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DeWine to get Limberios death probe

Emil Whitis • Feb 12, 2013 at 12:49 PM

The stakes have been raised in the Jacob Limberios death investigation.  

On Friday, less than 24 hours after a Sandusky County prosecutor’s employee filed a restraining order against the Limberios family’s attorney, a lead investigator in the case promised to ask Ohio Attorney General Mike DeWine’s office to take over the investigation. 

Sandusky County Sheriff’s Detective Sean O’Connell has been tasked with re-investigating the March 2 shooting death of Jacob Limberios, 19, who suffered a fatal gunshot wound to the head. 

In a lengthy phone conversation with the Register and the Limberios family’s attorney, Dan McGookey, O’Connell said he planned to ask the Ohio Bureau of Criminal Investigation to review his own investigation, as it’s about 95 percent finished. 

McGookey, however, told O’Connell he wants BCI agents to take over the investigation, given that O’Connell has essentially been investigating the work product of Sandusky County Sheriff Kyle Overmyer, his boss, and other county officials.  


Click here to read an excerpt from Sunday's 'Between the Lines' editorial page column in today's Sunday Register.

O’Connell said he would “absolutely” ask DeWine’s office to take over the investigation — and he plans to make this request on Monday.  

The investigation into Jacob’s death has been rife with problems from the get-go.   

Sandusky County coroner John Wukie ruled the death an accidental suicide within hours of the incident. Overmyer and a handful of his deputies were also at the shooting scene that night, where they interviewed three people who were in the home with Jacob at the time. All three said Jacob shot and killed himself.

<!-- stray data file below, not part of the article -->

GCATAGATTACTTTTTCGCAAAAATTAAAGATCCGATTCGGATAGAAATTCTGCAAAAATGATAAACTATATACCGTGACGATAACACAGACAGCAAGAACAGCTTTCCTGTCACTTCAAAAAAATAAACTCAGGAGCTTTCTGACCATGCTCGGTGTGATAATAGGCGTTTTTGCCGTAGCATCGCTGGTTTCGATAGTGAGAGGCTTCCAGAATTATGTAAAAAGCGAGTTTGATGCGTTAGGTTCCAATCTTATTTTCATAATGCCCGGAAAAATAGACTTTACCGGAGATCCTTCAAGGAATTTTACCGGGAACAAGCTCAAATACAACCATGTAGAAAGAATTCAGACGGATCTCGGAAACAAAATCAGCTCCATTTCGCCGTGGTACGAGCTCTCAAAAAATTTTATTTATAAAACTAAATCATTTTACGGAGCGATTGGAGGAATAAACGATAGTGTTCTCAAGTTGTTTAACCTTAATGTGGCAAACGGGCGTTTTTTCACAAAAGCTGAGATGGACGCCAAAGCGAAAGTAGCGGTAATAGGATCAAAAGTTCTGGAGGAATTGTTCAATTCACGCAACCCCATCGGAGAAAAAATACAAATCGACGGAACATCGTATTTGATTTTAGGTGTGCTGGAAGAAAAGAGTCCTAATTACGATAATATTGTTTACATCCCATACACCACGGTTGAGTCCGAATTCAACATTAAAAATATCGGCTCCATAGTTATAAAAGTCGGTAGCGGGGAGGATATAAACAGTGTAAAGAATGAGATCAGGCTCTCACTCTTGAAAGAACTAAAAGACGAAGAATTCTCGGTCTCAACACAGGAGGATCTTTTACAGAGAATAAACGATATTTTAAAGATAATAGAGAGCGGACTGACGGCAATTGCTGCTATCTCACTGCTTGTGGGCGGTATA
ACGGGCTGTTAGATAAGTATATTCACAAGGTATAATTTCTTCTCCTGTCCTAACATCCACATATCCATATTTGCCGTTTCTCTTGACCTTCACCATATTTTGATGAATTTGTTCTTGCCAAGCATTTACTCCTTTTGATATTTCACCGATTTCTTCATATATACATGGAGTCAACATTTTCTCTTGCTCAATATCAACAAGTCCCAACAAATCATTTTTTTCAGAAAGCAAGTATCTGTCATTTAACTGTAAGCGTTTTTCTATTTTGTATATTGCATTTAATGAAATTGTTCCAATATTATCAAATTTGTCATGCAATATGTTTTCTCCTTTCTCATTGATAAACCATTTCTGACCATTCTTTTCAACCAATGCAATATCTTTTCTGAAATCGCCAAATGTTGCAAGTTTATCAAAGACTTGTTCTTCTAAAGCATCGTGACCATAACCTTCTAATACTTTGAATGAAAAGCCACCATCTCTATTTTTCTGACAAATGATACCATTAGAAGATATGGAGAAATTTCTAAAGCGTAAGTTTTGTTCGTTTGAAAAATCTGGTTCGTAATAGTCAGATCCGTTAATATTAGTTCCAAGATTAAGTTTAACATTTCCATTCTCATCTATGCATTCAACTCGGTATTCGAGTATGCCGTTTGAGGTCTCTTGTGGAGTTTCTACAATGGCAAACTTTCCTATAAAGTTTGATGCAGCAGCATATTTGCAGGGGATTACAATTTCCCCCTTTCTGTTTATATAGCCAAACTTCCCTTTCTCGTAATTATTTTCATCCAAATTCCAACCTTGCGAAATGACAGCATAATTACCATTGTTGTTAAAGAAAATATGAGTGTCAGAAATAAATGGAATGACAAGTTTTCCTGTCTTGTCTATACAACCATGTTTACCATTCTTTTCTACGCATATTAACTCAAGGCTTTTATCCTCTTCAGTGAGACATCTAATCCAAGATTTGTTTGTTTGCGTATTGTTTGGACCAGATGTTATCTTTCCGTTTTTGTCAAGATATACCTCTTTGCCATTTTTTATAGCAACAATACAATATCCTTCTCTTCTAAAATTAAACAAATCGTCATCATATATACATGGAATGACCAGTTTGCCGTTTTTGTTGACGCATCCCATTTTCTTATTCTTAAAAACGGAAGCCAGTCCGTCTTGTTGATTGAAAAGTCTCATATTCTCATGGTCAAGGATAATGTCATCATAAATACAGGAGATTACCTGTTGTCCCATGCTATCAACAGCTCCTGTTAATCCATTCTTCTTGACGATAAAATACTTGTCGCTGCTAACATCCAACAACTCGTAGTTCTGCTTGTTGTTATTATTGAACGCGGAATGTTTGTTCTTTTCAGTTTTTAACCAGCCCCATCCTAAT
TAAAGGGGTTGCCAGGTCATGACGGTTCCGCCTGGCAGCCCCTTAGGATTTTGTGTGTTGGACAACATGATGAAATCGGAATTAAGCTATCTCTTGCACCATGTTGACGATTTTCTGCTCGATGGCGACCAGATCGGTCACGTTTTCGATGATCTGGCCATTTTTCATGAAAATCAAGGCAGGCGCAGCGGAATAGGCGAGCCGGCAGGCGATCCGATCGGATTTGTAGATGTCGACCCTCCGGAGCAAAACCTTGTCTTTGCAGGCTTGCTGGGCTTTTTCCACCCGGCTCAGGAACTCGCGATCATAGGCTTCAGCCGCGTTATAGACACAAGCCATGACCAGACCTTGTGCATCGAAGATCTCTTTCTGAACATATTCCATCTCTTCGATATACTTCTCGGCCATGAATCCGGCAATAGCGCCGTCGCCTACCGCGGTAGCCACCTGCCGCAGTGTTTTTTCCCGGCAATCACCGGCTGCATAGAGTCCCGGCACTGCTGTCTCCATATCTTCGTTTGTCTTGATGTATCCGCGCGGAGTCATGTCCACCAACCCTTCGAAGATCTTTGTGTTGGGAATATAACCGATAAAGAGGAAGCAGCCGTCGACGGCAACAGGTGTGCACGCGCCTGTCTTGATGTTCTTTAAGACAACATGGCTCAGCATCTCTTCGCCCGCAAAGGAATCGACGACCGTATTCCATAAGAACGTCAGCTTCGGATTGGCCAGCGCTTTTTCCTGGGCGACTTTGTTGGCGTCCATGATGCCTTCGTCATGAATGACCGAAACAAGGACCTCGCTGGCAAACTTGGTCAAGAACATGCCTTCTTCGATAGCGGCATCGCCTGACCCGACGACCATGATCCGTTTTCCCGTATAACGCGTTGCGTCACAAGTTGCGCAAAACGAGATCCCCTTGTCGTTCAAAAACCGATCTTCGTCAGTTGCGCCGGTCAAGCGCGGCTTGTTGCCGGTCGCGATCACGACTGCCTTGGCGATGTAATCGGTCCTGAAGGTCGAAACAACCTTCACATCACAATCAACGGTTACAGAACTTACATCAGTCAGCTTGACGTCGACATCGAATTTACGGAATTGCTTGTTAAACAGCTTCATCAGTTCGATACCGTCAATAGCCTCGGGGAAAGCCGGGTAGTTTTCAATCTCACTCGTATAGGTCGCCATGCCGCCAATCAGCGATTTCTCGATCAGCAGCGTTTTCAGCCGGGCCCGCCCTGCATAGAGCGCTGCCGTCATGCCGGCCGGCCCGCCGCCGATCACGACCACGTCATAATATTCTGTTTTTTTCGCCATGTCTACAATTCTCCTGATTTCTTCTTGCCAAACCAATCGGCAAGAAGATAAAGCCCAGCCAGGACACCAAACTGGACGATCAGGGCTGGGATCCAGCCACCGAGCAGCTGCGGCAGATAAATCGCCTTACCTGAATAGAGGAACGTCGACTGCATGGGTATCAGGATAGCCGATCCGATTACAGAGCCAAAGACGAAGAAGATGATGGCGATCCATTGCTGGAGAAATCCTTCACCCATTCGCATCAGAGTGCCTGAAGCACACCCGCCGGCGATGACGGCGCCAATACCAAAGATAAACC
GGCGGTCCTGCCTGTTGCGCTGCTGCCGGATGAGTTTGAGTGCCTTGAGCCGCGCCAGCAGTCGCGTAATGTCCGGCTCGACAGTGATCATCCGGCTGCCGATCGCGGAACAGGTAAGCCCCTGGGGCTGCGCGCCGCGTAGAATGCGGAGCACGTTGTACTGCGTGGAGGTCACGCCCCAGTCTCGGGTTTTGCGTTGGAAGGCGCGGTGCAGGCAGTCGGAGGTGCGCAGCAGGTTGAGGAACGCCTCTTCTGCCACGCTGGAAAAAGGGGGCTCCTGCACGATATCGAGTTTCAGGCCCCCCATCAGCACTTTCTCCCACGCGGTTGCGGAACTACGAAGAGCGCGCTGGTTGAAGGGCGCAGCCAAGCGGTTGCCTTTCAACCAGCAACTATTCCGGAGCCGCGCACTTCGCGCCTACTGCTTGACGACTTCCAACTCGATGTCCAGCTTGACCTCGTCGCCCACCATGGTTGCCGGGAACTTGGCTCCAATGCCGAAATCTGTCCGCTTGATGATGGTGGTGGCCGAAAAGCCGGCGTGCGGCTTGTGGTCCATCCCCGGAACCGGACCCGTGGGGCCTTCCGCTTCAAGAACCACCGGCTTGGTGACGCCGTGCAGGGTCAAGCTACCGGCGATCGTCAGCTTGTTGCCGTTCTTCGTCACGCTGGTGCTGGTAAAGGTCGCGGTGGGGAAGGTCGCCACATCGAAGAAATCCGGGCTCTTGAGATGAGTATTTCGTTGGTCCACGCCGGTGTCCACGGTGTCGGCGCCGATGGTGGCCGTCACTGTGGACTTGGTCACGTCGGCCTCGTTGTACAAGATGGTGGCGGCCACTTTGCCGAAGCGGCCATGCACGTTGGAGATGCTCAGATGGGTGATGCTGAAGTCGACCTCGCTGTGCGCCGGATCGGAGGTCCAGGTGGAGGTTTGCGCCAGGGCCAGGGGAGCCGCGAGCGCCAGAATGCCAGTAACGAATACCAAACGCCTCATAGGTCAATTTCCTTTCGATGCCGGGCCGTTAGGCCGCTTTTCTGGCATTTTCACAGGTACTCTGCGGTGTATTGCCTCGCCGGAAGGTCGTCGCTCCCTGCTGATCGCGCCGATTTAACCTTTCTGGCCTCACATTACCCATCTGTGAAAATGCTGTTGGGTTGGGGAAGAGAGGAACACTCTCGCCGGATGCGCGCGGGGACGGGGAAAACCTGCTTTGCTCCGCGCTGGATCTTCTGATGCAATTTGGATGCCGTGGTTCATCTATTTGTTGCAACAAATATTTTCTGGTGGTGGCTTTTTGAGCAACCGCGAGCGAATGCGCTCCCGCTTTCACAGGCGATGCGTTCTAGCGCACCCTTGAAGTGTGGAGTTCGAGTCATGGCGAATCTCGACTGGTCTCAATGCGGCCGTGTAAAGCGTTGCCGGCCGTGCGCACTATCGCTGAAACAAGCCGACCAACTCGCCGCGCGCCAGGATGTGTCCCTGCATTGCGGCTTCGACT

Deputies left the scene without even collecting the fatal bullet from the home’s ceiling.   

In reviewing the evidence, the Limberios family hired McGookey, of Sandusky to push for answers. 

When Sandusky County leaders refused to re-examine the case, the family had Jacob’s body exhumed and sent to renowned forensic pathologist Cyril Wecht, who called Wukie’s ruling an oxymoron, since a suicide cannot be accidental. 

More importantly, Wecht issued a report Dec. 12 that determined Jacob’s death was most likely a homicide, not a suicide. 

In June, county prosecutor Tom Stierwalt had one of his investigators review the case. That employee, William Kaiser, brought in two of the three witnesses for a lie-detector test conducted by Ohio BCI employee Steven Stechschulte. 

The results: Both witnesses passed with flying colors, according to Kaiser’s report.  

But those results are now being refuted by polygraph experts, said McGookey, who is also gearing up to depose key players in the case, including Wukie, Overmyer, Kaiser and the three people who had been in the home with Jacob. 

When one of McGookey’s employees attempted to deliver a subpoena to Kaiser at his Rice Street home in November, Kaiser cussed at the employee and told her to get off his property. 

This past week, McGookey went to Kaiser’s home to deliver the subpoena.  

“The door was slammed in my face as hard as you can slam a door,” McGookey said. “So I stuck (the paperwork) in the screen door.” 

On Thursday, Kaiser filed a request in Sandusky County Common Pleas Court for a civil protection order against McGookey. In his written request, Kaiser said he knew McGookey was there to serve a subpoena.  

“Knowing that Prosecutor Tom Stierwalt had accepted service of this subpoena via email earlier in the day, I refused to answer the door,” Kaiser’s letter stated. “I went to the door, closed it and locked it, and observed McGookey and his guest sit in my driveway for 10 minutes.” 

The letter continued: “McGookey has engaged in a pattern of harassment and intimidation with the Prosecutor’s Office since May 2012 regarding a suspected suicide death of Jacob Limberios.” 

Sandusky County Common Pleas Court Judge John Dewey is scheduled to review Kaiser’s request for a restraining order at 9 a.m. Friday. McGookey and Kaiser must both attend the hearing, a court clerk said.  


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